Soviet Judgment at Nuremberg

The four power International Military Tribunal (IMT) took place in Nuremberg, Germany between November 1945 and October 1946. Great Britain, France, and the Soviet Union joined the United States in bringing 24 Nazi leaders to justice after the end of World War II.

Three U.S. accounts – Judgment at Nuremberg (1961), Nuremberg (2000), and The Nuremberg Trials (2006) – present the IMT as a triumph of the American justice system. But Soviet participation in the trial, if noted at all, is usually portrayed as negative, crude, and obstructionist.

Indeed, at the time many Americans believed the USSR should have been tried for its own criminal behavior, especially the wartime massacre of 22,000 Polish military officers in the Katyn Forest; the Soviets falsely claimed the Nazis committed the slaughter. In addition, in August 1939, the USSR and Nazi Germany signed a non-aggression pact that divided Poland between the two dictatorships and gave Hitler the green light to invade Poland a month later, launching World War II.

Francine Hirsch, the Distinguished Achievement Professor of History at the University of Wisconsin-Madison, has written a brilliantly researched, compelling narrative, Soviet Judgment at Nuremberg: A New History of the International Military Tribunal after World War II, that shatters the negative perception of the Kremlin’s role in the Nuremberg Trial. She asserts the USSR was central in establishing the pioneering legal framework required for the IMT.

Hirsch spent 15 years studying an extensive body of documentation, much of it in Russia, that reveals the Soviet role in making the trial in Nuremberg a reality. 

The four powers each had a different experience in WWII. The Soviets, invaded by Nazi Germany in 1941, suffered the deaths of nearly thirty million people. The German invaders destroyed 1700 villages as well as obliterating USSR infrastructure. The destruction far exceeded the losses of France or Britain, which had also suffered significant losses from direct Nazi assaults.  The United States, its land mass untouched by German attack or occupation, suffered the least destruction. 

Soviet leader Joseph Stalin believed these extraordinary losses gave his country an overriding interest in bringing all “Hitlerites” (a Soviet term) to swift lethal justice.

Hirsch’s “hero” is Soviet Jewish legal scholar Aron Trainin, who, early in WWII, developed new criminal concepts, including “crimes against the peace,” “crimes against humanity,” and “wars of criminal aggression.” Trainin’s groundbreaking categorizations were ultimately accepted by the three western democracies. Another contemporary innovator was Raphael Lemkin, a Polish Jew who coined the term “genocide” to describe the Nazi campaign to exterminate entire peoples. The USSR Purge Trials of the 1930s provided background for Soviet IMT participation. Psychologically and physically broken defendants at the Moscow trials publicly confessed to all charges and were quickly executed. Stalin desired the same outcome at Nuremberg.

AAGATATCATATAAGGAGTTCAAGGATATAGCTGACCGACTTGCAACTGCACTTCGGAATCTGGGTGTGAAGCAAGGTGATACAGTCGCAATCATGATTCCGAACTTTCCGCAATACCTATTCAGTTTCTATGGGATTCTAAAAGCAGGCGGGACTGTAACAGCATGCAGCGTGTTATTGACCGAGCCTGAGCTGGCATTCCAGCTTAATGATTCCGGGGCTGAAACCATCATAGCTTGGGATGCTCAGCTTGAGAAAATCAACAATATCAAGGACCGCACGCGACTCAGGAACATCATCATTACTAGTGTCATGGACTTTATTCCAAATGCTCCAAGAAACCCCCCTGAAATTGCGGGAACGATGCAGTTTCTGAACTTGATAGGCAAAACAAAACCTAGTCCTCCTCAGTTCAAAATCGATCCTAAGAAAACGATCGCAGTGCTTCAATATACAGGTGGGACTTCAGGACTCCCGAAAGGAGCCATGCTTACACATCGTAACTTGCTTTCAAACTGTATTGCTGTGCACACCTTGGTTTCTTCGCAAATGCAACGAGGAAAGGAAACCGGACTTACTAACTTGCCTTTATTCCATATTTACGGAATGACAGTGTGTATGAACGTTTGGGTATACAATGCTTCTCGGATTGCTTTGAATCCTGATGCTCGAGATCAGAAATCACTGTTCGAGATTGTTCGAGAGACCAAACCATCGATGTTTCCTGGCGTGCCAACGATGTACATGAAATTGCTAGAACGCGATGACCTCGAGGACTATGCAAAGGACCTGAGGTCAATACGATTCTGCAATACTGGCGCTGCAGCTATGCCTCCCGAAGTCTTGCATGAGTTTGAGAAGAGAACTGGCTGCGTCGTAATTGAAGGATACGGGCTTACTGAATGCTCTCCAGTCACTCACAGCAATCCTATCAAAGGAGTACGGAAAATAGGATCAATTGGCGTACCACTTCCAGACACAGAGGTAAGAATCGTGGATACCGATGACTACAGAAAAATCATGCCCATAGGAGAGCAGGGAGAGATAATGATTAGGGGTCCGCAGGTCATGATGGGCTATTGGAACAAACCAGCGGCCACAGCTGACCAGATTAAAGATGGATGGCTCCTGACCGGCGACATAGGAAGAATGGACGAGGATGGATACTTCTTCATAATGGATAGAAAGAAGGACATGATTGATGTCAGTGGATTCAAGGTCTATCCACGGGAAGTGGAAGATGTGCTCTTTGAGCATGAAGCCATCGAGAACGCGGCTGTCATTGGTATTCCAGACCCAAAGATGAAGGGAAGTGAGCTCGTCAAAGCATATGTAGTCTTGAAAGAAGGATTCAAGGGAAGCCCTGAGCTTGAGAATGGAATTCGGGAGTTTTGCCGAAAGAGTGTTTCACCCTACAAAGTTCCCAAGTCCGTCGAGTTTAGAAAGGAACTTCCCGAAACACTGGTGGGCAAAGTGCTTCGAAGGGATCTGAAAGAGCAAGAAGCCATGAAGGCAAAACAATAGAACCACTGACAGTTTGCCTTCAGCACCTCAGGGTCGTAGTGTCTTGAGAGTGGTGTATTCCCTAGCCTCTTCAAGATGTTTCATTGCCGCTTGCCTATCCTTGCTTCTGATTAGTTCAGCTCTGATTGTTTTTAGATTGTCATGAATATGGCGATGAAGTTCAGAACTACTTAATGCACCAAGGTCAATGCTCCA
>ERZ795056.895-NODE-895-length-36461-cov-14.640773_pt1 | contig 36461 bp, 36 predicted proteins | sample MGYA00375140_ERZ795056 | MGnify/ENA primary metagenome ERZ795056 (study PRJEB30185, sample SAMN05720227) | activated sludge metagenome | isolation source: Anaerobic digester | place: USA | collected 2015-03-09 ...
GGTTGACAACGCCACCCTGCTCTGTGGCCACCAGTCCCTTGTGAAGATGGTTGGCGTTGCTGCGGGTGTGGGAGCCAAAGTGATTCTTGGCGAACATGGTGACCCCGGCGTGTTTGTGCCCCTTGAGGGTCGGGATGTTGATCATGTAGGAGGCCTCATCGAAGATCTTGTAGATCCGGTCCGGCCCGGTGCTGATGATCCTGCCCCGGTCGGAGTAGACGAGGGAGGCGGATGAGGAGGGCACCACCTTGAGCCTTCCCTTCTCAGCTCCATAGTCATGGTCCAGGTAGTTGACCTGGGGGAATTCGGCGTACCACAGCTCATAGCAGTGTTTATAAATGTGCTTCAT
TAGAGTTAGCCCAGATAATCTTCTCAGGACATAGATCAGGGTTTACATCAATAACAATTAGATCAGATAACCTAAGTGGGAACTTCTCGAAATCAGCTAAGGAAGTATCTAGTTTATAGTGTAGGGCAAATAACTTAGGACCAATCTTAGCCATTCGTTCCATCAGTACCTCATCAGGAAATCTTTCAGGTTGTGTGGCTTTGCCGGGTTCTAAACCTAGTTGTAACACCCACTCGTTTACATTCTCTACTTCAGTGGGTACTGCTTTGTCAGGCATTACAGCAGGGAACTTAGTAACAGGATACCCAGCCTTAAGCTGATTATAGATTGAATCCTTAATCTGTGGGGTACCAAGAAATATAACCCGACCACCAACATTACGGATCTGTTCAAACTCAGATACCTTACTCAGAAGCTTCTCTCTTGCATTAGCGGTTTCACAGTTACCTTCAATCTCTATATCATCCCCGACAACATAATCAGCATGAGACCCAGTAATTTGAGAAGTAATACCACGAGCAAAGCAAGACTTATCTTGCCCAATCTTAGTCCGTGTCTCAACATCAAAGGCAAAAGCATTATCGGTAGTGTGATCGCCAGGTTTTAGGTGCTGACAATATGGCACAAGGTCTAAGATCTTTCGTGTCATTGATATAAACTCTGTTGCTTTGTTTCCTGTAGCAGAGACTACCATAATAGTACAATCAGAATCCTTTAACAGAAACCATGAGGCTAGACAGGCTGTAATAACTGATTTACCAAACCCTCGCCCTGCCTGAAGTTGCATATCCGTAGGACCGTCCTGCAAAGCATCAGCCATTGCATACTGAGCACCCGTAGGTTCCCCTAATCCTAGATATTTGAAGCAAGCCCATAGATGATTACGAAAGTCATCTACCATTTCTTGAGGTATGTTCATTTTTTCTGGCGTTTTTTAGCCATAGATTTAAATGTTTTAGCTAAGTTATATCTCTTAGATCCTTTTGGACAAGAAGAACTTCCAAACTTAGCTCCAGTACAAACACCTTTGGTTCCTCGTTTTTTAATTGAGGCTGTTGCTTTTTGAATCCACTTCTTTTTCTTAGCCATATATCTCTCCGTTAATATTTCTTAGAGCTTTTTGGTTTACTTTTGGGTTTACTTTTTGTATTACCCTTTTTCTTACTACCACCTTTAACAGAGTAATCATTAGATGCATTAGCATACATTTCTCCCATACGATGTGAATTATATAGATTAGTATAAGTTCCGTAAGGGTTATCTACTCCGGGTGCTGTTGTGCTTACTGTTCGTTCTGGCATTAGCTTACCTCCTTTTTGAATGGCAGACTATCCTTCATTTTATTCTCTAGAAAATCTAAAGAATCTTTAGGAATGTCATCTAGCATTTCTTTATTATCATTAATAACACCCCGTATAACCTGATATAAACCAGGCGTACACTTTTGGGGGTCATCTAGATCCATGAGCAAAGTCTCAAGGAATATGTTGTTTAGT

“The tribunal the Soviets thought they were calling for, however, was not the tribunal they wound up with,” Hirsch writes. “They had no idea what they were getting into at Nuremberg.”  To the surprise of the four powers, all the defendants, including Hermann Goering, Joachim von Ribbentrop, Albert Speer, Rudolf Hess, and Julius Streicher pled “not guilty.” German lawyers mounted a vigorous defense, charging that the Nuremberg process was “victor’s justice” and that the defendants were just following the state’s legal orders.

The chief American prosecutor, Supreme Court Justice Robert Jackson, did not want the Soviets involved at Nuremberg, an early sign of the fissures in the emerging Cold War.

The four judges announced their verdicts in October 1946. Of the total of 24 defendants, 11 were condemned to death by hanging. One of them, Hermann Göring, escaped the noose by swallowing a deadly cyanide pill the night before his scheduled execution. Ten defendants received prison terms, including Hess and Speer. 

Three were acquitted: radio propagandist Hans Fritzsche, former German chancellor and WWII ambassador to Turkey Franz von Papen, and Economics Minister Hjalmar Schacht. The three Western judges found that Schacht had “facilitated …Germany’s rearmament and military resurgence … [but] rearmament itself was not a criminal act…” Papen, they argued, had used ‘intrigue and bullying’ to bolster the Nazi party…but this was not a crime…and the prosecution had not established that he had been involved in any war plans.” In the case of Fritzsche, the three judges held that he  “…had not been one of the key formulators of Germany’s propaganda policies…[although] he had spewed anti-Semitism, he had not directly called for the persecution of the Jews.”

The USSR judge vigorously dissented on the three acquittals, which sparked protest demonstrations in the Soviet zone of Germany. Hirsch points out that the Soviets believed Schacht was let go because “the Anglo-American imperialists needed him to reorganize German industry and finance.”

Trainin and Lemkin had a major impact on the Nuremberg process, as evidenced by their defining the four categories of indictment: participating in a criminal conspiracy against peace; planning wars of aggression; committing war crimes, including genocide; and committing crimes against humanity.

Hirsch writes the Nuremberg Trial decisively influenced international law and human rights. Many IMT legal precedents were employed in later trials, including the Israeli trial of Adolf Eichmann.

Hirsch makes a convincing case that, despite the Soviet Union having committed war crimes of its own, there would not have been a Nuremberg Trial without its participation.